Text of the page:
Who Owns a Planning Permission?
Anyone can apply for planning permission on any piece of land, whether they own it, lease it, rent it or simply see it from the upper deck of the bus on their way to work in the morning. It is long established that there is no need to have any proprietorial interest in land before making a planning application to develop it.
But once the planning permission is granted, who does it belong to? And can anyone simply copy the design on the basis that the act of applying for planning permission puts the design into the public domain and free for all to use?
The first question is easy to answer; a planning permission relates to the land, not the applicant, and anyone can implement it so long as they have sufficient interest in the land, and abide by its conditions. In other words, you cannot own a planning permission, even if you paid good money to make the application.
This much was confirmed in a recent decision of the High Court (Signature Realty Ltd v Fortis Developments Ltd  EWHC 3583), but the court went on to consider the more complicated second question; are planning permission designs in the public domain and so capable of being utilised by anyone who happens to download them from the local authority’s planning portal?.
In the Signature Realty case, the developer did just that – he bought the land in Sheffield city centre, downloaded the planning permission drawings, and proceeded to develop the site for student accommodation on the basis of those plans. What could possibly be wrong?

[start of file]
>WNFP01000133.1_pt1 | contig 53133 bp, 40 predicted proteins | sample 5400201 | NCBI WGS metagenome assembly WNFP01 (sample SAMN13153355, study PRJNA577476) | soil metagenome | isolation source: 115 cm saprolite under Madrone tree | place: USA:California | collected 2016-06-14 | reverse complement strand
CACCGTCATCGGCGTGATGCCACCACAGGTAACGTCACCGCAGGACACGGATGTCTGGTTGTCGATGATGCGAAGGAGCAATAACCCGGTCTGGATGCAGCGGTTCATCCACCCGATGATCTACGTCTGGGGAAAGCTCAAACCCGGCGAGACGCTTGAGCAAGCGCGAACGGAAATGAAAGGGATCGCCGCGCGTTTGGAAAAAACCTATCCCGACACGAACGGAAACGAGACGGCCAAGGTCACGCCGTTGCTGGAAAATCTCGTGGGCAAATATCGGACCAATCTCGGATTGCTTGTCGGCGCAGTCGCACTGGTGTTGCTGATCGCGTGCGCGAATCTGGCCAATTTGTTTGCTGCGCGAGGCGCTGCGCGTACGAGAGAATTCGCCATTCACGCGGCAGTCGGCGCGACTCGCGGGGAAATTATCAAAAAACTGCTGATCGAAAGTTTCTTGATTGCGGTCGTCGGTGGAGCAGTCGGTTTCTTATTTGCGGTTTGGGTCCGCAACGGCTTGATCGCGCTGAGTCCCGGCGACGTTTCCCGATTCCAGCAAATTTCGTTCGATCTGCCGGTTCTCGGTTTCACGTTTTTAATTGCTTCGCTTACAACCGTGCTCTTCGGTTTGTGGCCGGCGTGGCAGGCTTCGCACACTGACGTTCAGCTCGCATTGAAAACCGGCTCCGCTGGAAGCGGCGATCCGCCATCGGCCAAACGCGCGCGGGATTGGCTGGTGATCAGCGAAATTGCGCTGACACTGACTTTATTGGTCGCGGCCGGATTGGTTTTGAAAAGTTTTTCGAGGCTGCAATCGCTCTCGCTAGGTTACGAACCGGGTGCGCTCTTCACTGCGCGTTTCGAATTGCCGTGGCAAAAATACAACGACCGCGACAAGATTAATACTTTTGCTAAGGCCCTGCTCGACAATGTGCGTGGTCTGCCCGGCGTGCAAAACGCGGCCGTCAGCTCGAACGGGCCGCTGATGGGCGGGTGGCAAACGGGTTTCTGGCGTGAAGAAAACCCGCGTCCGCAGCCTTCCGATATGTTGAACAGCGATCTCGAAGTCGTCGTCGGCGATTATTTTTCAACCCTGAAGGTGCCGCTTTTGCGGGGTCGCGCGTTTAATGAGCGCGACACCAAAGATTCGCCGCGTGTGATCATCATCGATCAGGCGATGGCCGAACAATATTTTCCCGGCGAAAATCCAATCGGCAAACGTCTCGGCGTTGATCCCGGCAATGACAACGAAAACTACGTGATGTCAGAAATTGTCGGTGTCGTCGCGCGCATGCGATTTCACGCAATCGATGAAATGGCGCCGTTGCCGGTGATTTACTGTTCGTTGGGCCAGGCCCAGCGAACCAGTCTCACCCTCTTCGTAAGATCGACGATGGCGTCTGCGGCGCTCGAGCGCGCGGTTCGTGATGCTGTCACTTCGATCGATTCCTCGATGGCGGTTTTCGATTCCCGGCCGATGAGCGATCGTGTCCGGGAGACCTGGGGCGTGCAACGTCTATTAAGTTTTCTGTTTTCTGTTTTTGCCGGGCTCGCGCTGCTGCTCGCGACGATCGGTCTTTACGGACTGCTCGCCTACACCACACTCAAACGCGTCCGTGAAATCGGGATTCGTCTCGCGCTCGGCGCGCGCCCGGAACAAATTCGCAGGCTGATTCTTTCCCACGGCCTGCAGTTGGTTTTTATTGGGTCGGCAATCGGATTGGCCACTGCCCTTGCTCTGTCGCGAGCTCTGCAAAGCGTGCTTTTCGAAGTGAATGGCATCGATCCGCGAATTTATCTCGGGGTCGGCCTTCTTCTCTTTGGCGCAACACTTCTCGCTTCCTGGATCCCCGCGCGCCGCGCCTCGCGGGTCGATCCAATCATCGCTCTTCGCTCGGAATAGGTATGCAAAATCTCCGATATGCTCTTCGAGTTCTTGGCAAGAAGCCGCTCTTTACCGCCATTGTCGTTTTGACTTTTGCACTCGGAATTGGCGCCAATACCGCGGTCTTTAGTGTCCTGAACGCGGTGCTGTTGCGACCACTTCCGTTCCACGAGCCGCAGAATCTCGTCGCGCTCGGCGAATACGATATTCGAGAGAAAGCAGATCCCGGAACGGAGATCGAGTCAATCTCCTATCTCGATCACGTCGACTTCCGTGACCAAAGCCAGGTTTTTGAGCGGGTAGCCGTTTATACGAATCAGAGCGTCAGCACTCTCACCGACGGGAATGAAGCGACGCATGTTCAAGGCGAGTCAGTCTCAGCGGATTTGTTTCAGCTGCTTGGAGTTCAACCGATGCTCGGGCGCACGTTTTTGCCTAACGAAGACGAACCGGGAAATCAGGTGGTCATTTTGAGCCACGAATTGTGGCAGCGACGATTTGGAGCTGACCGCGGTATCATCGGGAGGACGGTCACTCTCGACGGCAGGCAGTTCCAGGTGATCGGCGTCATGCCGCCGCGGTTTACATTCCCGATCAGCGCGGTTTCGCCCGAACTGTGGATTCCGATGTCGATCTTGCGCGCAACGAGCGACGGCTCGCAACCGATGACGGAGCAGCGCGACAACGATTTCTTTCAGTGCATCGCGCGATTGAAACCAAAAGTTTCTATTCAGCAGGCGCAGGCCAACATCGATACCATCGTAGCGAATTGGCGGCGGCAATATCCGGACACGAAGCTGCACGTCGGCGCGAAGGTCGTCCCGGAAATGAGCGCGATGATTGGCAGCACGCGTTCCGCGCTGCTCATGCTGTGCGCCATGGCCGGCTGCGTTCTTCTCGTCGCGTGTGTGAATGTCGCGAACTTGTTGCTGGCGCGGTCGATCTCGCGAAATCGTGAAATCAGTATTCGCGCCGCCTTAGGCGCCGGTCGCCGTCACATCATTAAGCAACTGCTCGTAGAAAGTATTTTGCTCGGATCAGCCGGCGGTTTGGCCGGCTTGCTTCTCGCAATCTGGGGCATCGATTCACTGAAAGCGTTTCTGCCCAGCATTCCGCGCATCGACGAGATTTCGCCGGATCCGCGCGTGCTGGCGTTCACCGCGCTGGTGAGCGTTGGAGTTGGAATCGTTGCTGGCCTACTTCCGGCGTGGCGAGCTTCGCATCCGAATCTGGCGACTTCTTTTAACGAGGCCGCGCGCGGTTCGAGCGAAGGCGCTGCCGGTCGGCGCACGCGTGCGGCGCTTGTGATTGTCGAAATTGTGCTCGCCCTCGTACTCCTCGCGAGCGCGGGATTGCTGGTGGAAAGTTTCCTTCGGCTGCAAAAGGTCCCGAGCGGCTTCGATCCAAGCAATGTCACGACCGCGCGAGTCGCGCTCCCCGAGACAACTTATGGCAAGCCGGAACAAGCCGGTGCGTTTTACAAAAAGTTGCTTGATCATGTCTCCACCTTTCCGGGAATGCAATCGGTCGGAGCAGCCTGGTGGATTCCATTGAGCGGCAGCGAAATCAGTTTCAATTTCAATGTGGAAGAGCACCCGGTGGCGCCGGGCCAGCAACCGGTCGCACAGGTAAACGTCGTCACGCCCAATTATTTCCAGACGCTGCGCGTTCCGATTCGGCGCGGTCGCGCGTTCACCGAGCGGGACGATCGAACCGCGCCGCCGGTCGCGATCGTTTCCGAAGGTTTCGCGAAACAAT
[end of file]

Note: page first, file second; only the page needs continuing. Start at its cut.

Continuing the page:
The architect, who had created the design which had been used to prepare the planning application, cried foul! The design was his, he argued, and the developer had no authority to use it, even if it was freely available to download from the internet.
The court sided with the architect: the developer had no implied right to use the planning permission drawings, and in doing so had breached the architect’s copyright in the design.
This case turned upon some esoteric points of law, and in Signature Reality the developer’s case failed because the party from whom it bought the site was not the party who had engaged the architect to prepare the design and apply for planning permission. But it highlights the caution to be exercised, particularly by smaller developers, or a developer purchasing a site on the rebound from an earlier failed scheme, in taking great care to ensure that it has sufficient rights in the design to implement the planning permission.